Marshawn Wolley

Marshawn Wolley

Not a surprise to careful observers of IMPD, Chief Bryan Roach announced his retirement from IMPD earlier this week

Chief Roach has been one of the best we’ve had in the role. He has had to make some tough calls that might have made officers mad, in doing so he restored some trust within the community, particularly on his decision to seek the termination of the officers involved in the Aaron Bailey police action shooting.

I personally appreciated the chief’s leadership style, engagement with community, transparency and willingness to take on the tough issues. 

I always got the sense that he was trying to do the right thing — which meant IMPD was trying to do the right thing. 

And while some may not have liked all of his decisions — I read in the Bible once that they crucified Jesus. 

In other words, you’ll never please everybody. 

The data will show homicides were a real problem — especially in the Black community — specifically Black males. But the data will also show declines in overall crimes including violent crime, and more significantly for our community a sharp reduction in police-action shootings. 

Chief Roach led on police reform by implementing fair and impartial policing training, reviewing use of force standards, creation of a Diversity and Inclusion office and made progress in increasing diversity within recruit classes. We also saw the promotion of Black police officers during his tenure. 

Often Chief Roach was held accountable for stuff other officers did. Or took unjustified criticism and even attacks from the community. I’ve never seen Chief Roach lose his cool or even get flustered. He served the city well and has earned a retirement. 

So, who might try to fill Chief Roach’s shoes?

Names that I am hearing include Chris Bailey, Josh Barker, Valerie Cunningham, Randall Taylor, Lorenzo Lewis and Karen Arnett. Lloyd Crowe has also come up in the mix. Each of the candidates have senior executive experience within IMPD with the exception of possibly Lewis. We should also consider that there is no rule that says that the IMPD chief of police has to be a guy.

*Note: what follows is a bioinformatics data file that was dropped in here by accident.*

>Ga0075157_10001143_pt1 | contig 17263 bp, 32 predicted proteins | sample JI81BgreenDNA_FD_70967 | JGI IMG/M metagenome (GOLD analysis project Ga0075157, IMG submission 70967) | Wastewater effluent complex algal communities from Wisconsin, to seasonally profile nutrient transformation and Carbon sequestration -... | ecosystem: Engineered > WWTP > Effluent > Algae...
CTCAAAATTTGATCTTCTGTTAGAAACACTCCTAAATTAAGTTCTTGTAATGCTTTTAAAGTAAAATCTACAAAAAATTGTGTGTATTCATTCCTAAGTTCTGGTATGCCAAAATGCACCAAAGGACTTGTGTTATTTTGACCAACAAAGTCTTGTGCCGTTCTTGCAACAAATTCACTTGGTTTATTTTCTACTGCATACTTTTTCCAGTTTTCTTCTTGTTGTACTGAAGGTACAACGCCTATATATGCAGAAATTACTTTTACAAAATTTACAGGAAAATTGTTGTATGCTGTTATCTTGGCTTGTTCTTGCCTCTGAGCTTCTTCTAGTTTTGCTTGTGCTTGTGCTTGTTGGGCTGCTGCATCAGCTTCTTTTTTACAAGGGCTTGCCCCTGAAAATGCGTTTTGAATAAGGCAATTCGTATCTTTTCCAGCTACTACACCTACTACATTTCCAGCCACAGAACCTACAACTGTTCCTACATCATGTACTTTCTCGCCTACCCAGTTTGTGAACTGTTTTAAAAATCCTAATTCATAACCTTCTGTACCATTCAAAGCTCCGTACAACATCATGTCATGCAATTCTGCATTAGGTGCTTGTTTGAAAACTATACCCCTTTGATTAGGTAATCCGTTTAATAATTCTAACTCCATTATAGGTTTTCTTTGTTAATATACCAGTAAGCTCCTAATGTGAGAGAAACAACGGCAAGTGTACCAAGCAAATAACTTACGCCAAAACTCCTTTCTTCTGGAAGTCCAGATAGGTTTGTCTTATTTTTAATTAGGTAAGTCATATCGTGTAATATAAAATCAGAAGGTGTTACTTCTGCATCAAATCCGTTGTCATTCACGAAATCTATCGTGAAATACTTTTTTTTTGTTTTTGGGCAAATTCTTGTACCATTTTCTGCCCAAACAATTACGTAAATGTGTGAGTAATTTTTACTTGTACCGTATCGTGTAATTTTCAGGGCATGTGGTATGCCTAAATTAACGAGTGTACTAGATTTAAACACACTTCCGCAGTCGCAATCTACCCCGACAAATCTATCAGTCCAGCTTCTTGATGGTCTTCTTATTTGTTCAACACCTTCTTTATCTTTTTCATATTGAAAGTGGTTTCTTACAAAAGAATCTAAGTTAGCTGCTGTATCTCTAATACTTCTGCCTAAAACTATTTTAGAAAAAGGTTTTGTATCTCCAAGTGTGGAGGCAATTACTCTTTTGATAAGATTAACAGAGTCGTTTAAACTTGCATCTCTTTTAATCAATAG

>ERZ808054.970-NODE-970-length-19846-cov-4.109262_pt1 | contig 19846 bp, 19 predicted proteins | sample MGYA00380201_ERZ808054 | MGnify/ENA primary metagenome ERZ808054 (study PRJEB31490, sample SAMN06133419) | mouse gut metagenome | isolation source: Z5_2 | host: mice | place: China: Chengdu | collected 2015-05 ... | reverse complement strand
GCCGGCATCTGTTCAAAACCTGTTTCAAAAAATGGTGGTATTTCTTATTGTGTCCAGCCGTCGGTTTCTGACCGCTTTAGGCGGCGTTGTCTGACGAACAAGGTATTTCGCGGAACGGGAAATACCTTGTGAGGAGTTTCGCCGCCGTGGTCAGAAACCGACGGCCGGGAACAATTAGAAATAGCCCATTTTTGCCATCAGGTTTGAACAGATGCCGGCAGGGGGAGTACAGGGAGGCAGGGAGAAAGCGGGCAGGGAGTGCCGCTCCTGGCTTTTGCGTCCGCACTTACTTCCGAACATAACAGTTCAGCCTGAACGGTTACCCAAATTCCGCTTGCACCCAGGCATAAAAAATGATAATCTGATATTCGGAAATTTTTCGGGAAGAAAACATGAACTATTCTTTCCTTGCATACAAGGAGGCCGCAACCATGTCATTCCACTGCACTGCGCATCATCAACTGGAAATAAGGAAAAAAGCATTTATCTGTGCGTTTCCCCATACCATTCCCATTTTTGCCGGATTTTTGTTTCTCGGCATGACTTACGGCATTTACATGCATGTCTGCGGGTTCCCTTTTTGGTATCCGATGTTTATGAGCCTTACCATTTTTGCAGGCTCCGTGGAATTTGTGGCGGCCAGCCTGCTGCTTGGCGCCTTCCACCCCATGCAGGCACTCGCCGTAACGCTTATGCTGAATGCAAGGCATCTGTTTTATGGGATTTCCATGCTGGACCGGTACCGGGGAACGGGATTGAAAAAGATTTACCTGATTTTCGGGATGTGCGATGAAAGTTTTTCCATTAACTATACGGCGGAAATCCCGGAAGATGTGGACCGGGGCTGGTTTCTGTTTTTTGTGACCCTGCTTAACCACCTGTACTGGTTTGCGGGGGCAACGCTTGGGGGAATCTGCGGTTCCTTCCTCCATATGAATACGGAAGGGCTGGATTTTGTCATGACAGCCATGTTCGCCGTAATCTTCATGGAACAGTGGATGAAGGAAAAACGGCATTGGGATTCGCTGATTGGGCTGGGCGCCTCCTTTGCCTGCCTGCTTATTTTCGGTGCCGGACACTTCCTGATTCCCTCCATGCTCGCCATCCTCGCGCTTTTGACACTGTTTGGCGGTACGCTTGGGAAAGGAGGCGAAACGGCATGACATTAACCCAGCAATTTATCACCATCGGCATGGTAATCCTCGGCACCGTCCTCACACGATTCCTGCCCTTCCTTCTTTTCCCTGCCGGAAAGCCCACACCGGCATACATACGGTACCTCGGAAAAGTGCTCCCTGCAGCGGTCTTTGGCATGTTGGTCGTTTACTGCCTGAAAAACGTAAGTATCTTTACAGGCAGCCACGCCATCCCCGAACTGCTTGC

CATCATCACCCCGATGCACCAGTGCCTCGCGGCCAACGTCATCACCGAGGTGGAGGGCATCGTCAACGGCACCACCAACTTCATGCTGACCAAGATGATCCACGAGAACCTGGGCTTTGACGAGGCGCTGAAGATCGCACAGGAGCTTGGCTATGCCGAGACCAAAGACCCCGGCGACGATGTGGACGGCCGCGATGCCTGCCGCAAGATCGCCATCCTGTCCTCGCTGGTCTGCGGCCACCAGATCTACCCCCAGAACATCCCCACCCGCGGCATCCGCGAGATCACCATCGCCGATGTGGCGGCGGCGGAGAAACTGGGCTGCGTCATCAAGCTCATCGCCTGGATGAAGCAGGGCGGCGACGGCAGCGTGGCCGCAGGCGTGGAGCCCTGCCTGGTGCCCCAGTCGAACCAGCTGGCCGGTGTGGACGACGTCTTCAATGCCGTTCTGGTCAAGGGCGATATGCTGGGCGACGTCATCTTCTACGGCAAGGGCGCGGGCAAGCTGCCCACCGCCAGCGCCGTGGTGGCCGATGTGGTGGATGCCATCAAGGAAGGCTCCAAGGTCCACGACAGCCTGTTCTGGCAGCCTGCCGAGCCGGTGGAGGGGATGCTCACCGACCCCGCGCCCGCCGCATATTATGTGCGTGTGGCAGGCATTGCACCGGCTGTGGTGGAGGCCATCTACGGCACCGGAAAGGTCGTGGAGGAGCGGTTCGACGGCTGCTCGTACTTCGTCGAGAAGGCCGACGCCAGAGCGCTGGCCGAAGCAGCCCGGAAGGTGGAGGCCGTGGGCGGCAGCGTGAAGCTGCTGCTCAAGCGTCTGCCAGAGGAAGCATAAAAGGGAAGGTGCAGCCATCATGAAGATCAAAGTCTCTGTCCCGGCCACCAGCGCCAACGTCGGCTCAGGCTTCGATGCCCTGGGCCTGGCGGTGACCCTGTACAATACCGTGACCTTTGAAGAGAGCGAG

Selecting a Black chief of police just because they are Black is obviously problematic, but it is striking that all of the agency heads making criminal justice decisions in this county are white males. 

Diversity can bring many things and, in this situation, it might bring improved legitimacy. There isn’t a county level criminal justice agency head that I know that isn’t talking the language of criminal justice reform and thinking about ways to keep people out of the system. 

A lot of work is being done in this space but the extent to what is being done isn’t quite getting to the Black community. 

But there is also the issue of fake reform. 

Some in the community have expressed concerns about the new criminal justice complex and whether we need it (we do), we have more people on ankle monitoring systems than any county in the United States, and there is real concern that too many in our community are catching federal cases.

None of these issues are in the control of IMPD, but the public safety system, from a legitimacy perspective is only as strong as its weakest link.  

A Black chief isn’t a guarantee that when the IMPD contract negotiations begin that we will get an improved use of force standard, or that the general orders will include a multi-agency investigation for police-action shootings involving a civilian fatality, or even that IMPD will consistently report crime data disaggregated by race moving forward. 

We still need a use of force board which includes civilians. 

But what a Black chief might do is help accelerate the trust building process necessary in law enforcement in Marion County, particularly within the Black community which is disproportionately impacted by public safety concerns — if it is the right candidate. 

Hogsett fired a popular Black police chief in Rick Hite. 

To his credit, he stood by Chief Roach even as homicides escalated. If Hogsett hires a Black chief my hope is he stands beside him like he stood by Chief Roach.

But more important, we should hope that IMPD continues to move forward in the direction it has been heading.  

What I’m hearing…

Finally, the African American Coalition of Indianapolis hosted a discussion on Black Economics on Black Friday. Perspectives ranged from tackling institutional racism in city policies and financial institutions, as well as the simple recognition that Black folks need wills and life insurance. People from over 30 cities from around the country watched the conversation. It stimulated conversation in our community, some of it critical — but that comes with the territory. When over 3,000 people watch a conversation held in Black Indianapolis on Black Economics on Black Friday something good happened. 

The community also lost a pastor’s pastor in Rev. Frank Alexander. He was a leader in Martindale Brightwood for years. He will be missed. 

See you next week.

Marshawn Wolley is a lecturer, commentator, business owner and civic entrepreneur. Contact him at marshawnwolley@gmail.com.

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